Efficient use of GCC air space is a pressing need to tackle air traffic congestion in the region, which is a major challenge for Gulf and Middle Eastern carriers, says IATA regional vice-president (Africa and Middle East) Mohamed Ali Albakri.
“We have been talking to respective militaries through regulators in each of these countries to free up space for commercial use,” Albakri told Gulf Times at the COEX Convention & Exhibition Centre in Seoul on Saturday.
In 2015 and 2016 alone, the average delay per flight attributed to air traffic control issues (in the region) was 29 minutes.
“That would have increased by now…people flying in and out of the region would have noticed the delays. This will continue to increase as the region’s aviation industry grows with the launch of new airlines, more flights and destinations.
“Without urgent action, we estimate that this could cost in excess of $7bn in lost productivity time to passengers and more than $9bn in airline operating costs by 2025,” Albakri pointed out.
The senior IATA executive, however, admitted that the geography of the region, GCC in particular, was a major challenge to effectively decongesting its air space.
“As you rightly pointed out, the countries in the region are located geographically very close to one another. Within five or 10 minutes, you will be flying into another air traffic management (ATM) area or may be even more.
“That is why we believe it (region’s air space) should be managed in a more integrated way. We believe the military could allow the use of more commercial air space. And of course, the entire redesign of the air space could free up and provide the capacity that is needed.”
Asked what IATA was doing to ease congestion in the GCC region in particular, Albakri said, “We have been talking to militaries through the regulators in these countries to free up space for commercial use. Also, we have been encouraging and working with countries in the region and regulators concerned to upgrade their technologies and redesign their air space.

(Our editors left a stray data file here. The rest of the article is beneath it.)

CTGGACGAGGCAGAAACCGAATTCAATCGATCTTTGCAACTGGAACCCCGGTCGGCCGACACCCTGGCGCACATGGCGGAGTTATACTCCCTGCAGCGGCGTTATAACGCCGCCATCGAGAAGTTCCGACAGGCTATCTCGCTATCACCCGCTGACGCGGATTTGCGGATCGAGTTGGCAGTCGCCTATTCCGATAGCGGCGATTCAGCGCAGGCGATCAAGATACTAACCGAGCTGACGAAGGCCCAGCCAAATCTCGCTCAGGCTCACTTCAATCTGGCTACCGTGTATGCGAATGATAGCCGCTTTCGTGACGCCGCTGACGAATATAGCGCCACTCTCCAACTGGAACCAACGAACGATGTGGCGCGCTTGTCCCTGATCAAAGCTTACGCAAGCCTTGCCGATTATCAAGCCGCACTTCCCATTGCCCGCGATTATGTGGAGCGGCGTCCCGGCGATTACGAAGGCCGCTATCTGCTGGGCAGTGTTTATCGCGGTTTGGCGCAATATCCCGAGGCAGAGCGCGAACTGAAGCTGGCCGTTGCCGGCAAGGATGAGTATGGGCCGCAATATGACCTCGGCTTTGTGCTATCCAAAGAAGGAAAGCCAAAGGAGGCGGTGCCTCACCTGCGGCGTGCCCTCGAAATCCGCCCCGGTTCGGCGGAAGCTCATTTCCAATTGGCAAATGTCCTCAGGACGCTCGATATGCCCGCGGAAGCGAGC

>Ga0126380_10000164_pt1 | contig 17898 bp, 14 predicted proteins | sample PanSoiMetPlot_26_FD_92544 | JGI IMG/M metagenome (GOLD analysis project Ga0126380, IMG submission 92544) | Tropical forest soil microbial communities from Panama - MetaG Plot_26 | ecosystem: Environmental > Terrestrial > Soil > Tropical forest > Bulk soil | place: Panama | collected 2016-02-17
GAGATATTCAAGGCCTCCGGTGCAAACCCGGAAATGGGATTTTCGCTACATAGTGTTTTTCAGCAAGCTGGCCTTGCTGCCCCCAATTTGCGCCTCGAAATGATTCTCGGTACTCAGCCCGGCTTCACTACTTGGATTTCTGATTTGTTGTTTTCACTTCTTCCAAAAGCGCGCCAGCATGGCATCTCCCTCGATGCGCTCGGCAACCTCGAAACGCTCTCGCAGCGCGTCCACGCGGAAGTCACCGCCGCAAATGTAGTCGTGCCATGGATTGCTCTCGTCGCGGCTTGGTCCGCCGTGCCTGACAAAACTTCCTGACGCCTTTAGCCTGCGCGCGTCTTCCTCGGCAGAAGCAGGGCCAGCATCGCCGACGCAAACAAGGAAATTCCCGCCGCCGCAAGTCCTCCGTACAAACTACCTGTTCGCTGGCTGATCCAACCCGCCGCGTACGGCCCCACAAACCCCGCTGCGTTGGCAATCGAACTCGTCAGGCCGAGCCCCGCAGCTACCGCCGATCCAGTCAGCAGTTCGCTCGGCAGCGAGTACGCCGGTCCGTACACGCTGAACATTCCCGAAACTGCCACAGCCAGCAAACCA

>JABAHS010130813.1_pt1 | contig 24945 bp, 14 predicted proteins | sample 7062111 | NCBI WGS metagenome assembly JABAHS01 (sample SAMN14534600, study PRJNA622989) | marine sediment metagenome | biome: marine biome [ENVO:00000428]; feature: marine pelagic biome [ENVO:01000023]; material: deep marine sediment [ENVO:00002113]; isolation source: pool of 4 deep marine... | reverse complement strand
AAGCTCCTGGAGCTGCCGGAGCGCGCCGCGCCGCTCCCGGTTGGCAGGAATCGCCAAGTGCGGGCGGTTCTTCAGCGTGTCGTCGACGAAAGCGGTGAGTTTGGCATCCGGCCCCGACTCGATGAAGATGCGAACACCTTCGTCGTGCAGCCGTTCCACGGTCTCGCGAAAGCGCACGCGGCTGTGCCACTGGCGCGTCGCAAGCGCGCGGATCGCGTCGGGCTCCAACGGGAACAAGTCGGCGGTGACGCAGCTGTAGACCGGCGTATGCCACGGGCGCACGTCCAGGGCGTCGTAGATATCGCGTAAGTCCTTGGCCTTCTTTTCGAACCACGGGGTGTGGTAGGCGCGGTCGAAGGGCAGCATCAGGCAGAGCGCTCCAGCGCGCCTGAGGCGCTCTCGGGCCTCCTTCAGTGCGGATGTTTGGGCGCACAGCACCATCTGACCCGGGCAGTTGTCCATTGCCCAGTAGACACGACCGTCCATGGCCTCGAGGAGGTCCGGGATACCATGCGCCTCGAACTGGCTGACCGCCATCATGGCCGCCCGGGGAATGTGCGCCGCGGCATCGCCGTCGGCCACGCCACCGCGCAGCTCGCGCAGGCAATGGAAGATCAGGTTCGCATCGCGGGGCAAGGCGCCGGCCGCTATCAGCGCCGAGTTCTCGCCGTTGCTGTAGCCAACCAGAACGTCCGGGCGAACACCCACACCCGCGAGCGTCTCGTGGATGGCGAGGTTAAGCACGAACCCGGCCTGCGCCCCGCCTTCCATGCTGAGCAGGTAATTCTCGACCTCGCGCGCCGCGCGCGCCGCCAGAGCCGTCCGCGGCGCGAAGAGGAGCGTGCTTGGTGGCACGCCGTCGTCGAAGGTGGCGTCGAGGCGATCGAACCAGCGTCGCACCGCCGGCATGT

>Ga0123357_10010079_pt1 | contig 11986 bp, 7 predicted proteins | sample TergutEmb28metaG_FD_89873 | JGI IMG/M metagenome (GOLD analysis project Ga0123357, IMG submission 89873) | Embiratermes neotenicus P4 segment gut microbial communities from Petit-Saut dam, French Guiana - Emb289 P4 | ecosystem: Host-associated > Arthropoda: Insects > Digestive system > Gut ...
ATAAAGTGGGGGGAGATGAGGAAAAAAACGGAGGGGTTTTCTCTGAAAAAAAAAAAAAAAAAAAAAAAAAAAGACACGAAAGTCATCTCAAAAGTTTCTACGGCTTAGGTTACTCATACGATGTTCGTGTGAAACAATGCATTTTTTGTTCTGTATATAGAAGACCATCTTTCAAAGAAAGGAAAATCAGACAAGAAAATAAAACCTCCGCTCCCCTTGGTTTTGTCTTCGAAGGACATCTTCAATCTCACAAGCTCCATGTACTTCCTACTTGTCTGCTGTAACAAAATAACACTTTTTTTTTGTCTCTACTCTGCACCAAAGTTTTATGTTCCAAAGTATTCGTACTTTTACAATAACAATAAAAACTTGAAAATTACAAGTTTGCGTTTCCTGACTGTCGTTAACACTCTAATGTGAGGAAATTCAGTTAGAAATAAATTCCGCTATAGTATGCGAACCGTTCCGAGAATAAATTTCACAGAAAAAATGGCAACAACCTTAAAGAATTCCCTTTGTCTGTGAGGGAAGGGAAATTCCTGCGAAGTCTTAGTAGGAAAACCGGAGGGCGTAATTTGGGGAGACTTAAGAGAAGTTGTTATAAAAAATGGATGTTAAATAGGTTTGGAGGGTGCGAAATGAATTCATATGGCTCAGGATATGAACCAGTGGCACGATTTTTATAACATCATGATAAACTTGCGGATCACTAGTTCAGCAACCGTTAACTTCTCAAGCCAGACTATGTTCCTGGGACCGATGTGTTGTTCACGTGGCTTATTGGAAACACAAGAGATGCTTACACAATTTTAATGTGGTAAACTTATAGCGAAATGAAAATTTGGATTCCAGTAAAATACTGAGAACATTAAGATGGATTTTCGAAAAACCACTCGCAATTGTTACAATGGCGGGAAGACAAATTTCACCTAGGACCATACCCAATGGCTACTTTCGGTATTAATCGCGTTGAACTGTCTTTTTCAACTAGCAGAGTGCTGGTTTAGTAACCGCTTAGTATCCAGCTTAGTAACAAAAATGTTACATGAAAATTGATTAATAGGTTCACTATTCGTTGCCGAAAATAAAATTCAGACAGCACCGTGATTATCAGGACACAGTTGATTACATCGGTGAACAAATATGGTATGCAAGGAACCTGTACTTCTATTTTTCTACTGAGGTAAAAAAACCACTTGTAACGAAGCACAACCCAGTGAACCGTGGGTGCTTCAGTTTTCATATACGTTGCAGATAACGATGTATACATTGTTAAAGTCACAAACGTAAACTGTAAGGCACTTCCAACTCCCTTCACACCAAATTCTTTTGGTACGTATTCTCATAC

“It has got a lot to do in terms of redesigning their air space and upgrading their technology that will allow them to increase their capacity (of existing Flight Information Region or FIRs).
“We believe air space should be managed in a more integrated way. We believe the military could allow the use of more commercial air space. And of course, the entire redesign of the air space could free up and provide the capacity that is badly needed.”
Albakri said, “We continue to address this issue. Our director general and other IATA directors are working with regulators and the air navigation service providers in the region to make sure they invest in advanced technology. We encourage them…and continue to co-operate and collaborate between them to enhance the efficiency of the region’s air space.
“We cannot create more air space. But we can certainly create more efficiencies,” he stressed.
Besides catering to millions of passengers every year, the region’s aviation industry generates nearly $130bn in GDP and supports 2.4mn jobs.
Some of the other challenges being faced by the airline industry in the Africa and Middle East region include taxes and other imposed charges.
Infrastructure and infrastructure privatisation, he said are something of “great importance” to the region.
“Because governments are moving very quickly into privatising air transport infrastructure, we want to make sure they pick the right model…right approach. There is nothing wrong with privatisation. In fact, we encourage privatisation …but it has to be done in such a way that it provides the right technical requirements for operators in a sustainable way.”
Albakri was of the view that the region’s carriers were gradually coming out of the major financial challenges they had in 2017 and 2018.
“The worst is behind them, we believe. In 2017 and 2018, they had to go through financial restructuring…they took a lot of losses. But remember, the oil price was significantly lower in 2017 and 2018,” the IATA’s regional vice-president noted.
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